Beginning in December, under a new rule from the U.S. Department of Labor, employees whose annual salary is less than $47,476 and who work more than 40 hours per week will be required to receive overtime pay. This new rule includes some employees previously considered exempt from overtime under the Fair Labor Standards Act, and thus may cause some confusion for employers such as medical practices.
Under the Fair Labor Standards Act, employees are considered exempt if they work in an executive, professional, or administrative job and are paid a salary over a certain amount. In the health care world, it is fairly easy to define an executive (anyone in a supervisory or managerial role) and a professional (physicians, nurse practitioners, physician assistants, and other highly trained clinicians).
The definition of “administrative” has traditionally been tricky for medical practices. For the administrative exemption to apply, all of the following must be true:
- the employee must be compensated on a salary basis not less than a specific amount;
- the employee's primary duties must be the performance of office or nonmanual work directly related to the management or general business operations of the employer or the employer's customers; and
- the employee's primary duties must include the exercise of discretion and independent judgment.
The last requirement is where it gets muddy in medical practices because it could arguably apply to many nurses, medical assistants, and administrative staff.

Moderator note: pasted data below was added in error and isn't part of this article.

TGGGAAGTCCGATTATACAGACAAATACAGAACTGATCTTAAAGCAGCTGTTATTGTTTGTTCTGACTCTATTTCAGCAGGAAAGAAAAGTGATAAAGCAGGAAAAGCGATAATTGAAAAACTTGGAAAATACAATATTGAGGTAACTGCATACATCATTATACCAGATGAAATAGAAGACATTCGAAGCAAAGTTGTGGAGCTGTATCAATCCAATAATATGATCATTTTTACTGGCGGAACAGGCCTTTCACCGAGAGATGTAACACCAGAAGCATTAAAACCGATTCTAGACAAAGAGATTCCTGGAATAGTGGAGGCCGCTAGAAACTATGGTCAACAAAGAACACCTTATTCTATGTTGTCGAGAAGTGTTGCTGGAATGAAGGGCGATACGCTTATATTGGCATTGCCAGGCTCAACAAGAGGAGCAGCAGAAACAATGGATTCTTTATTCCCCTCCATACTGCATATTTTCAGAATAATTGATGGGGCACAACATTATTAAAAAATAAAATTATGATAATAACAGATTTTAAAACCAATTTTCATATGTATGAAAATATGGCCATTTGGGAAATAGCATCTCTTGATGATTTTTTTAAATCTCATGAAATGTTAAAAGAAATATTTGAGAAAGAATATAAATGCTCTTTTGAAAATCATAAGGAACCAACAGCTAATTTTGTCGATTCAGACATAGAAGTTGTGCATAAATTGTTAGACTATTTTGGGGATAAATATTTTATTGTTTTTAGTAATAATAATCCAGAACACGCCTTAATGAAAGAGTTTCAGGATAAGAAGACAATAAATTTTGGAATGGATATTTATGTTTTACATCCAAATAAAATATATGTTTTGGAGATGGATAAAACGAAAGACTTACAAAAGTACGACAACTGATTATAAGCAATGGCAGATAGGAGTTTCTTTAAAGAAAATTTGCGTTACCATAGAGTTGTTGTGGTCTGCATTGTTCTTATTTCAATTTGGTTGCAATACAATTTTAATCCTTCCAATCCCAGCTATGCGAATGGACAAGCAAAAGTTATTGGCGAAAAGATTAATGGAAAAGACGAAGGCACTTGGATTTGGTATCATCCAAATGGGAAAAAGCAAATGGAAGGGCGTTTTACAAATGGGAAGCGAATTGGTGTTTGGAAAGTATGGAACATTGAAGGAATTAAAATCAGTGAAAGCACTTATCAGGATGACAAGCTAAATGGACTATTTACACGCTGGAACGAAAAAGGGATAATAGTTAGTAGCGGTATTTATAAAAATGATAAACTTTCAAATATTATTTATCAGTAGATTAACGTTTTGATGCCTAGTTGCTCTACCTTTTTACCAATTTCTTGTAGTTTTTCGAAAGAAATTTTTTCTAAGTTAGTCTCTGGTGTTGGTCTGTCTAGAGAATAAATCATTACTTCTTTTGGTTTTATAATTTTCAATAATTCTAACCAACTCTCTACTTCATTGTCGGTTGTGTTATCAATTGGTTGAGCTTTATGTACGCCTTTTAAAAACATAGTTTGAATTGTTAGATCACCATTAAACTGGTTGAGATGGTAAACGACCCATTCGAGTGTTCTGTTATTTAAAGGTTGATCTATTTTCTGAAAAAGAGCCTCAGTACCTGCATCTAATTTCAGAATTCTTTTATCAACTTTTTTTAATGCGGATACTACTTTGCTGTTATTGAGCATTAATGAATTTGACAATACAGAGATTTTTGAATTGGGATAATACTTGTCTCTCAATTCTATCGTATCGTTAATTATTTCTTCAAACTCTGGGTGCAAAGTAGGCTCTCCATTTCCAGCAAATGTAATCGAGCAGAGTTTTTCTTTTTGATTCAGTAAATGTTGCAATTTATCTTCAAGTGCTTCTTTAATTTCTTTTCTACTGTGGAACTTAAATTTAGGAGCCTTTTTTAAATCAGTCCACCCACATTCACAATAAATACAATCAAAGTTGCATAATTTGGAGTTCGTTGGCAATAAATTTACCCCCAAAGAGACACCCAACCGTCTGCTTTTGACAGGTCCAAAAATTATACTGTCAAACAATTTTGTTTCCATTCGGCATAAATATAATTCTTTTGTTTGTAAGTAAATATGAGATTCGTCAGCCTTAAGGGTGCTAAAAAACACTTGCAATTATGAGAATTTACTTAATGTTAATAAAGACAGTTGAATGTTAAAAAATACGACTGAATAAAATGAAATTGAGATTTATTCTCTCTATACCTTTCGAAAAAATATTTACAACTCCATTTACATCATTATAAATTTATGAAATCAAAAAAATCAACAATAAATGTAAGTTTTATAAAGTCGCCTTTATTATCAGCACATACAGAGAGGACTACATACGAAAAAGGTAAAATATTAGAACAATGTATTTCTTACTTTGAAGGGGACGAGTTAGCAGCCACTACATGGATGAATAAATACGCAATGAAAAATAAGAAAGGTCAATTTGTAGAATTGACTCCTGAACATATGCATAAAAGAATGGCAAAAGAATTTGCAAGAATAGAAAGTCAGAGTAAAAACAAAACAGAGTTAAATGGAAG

The Department of Labor's new rule addresses the salary threshold. Currently, the salary cutoff amount for overtime eligibility is $455 per week (or $23,660 a year), which is well below the minimum wage. In December, the new minimum salary for most workers to be considered exempt will increase to $913 a week (or $47,476 a year). In other words, any full-time employees who earn less than this rate will be entitled to overtime pay if they work more than 40 hours a week. For medical practices, this means that any employees, even those previously defined as “exempt,” are now eligible for overtime if they make less than $47,476 per year. The new rule will automatically update the salary threshold every 3 years based on wage growth over time.
Practices have some options on how to minimize the need to pay overtime. The most obvious solution is to increase any salaries that are below $47,476. Another option is to maximize the use of part-time employees. This can actually allow more flexibility in staffing and for those who do not need benefits, such as those who are on a spouse's insurance plan. Another option is simply to be vigilant in staffing so as to limit work to 40 hours in a week by any employee. Of course, there may be times when working overtime is warranted and it is well worth remunerating the employees willing to stay late to take care of those last patients.
For more information about the new overtime rule, see the fact sheet from the U.S. Department of Labor online. For detailed information about overtime rules, go to the Department of Labor Overtime Pay web page.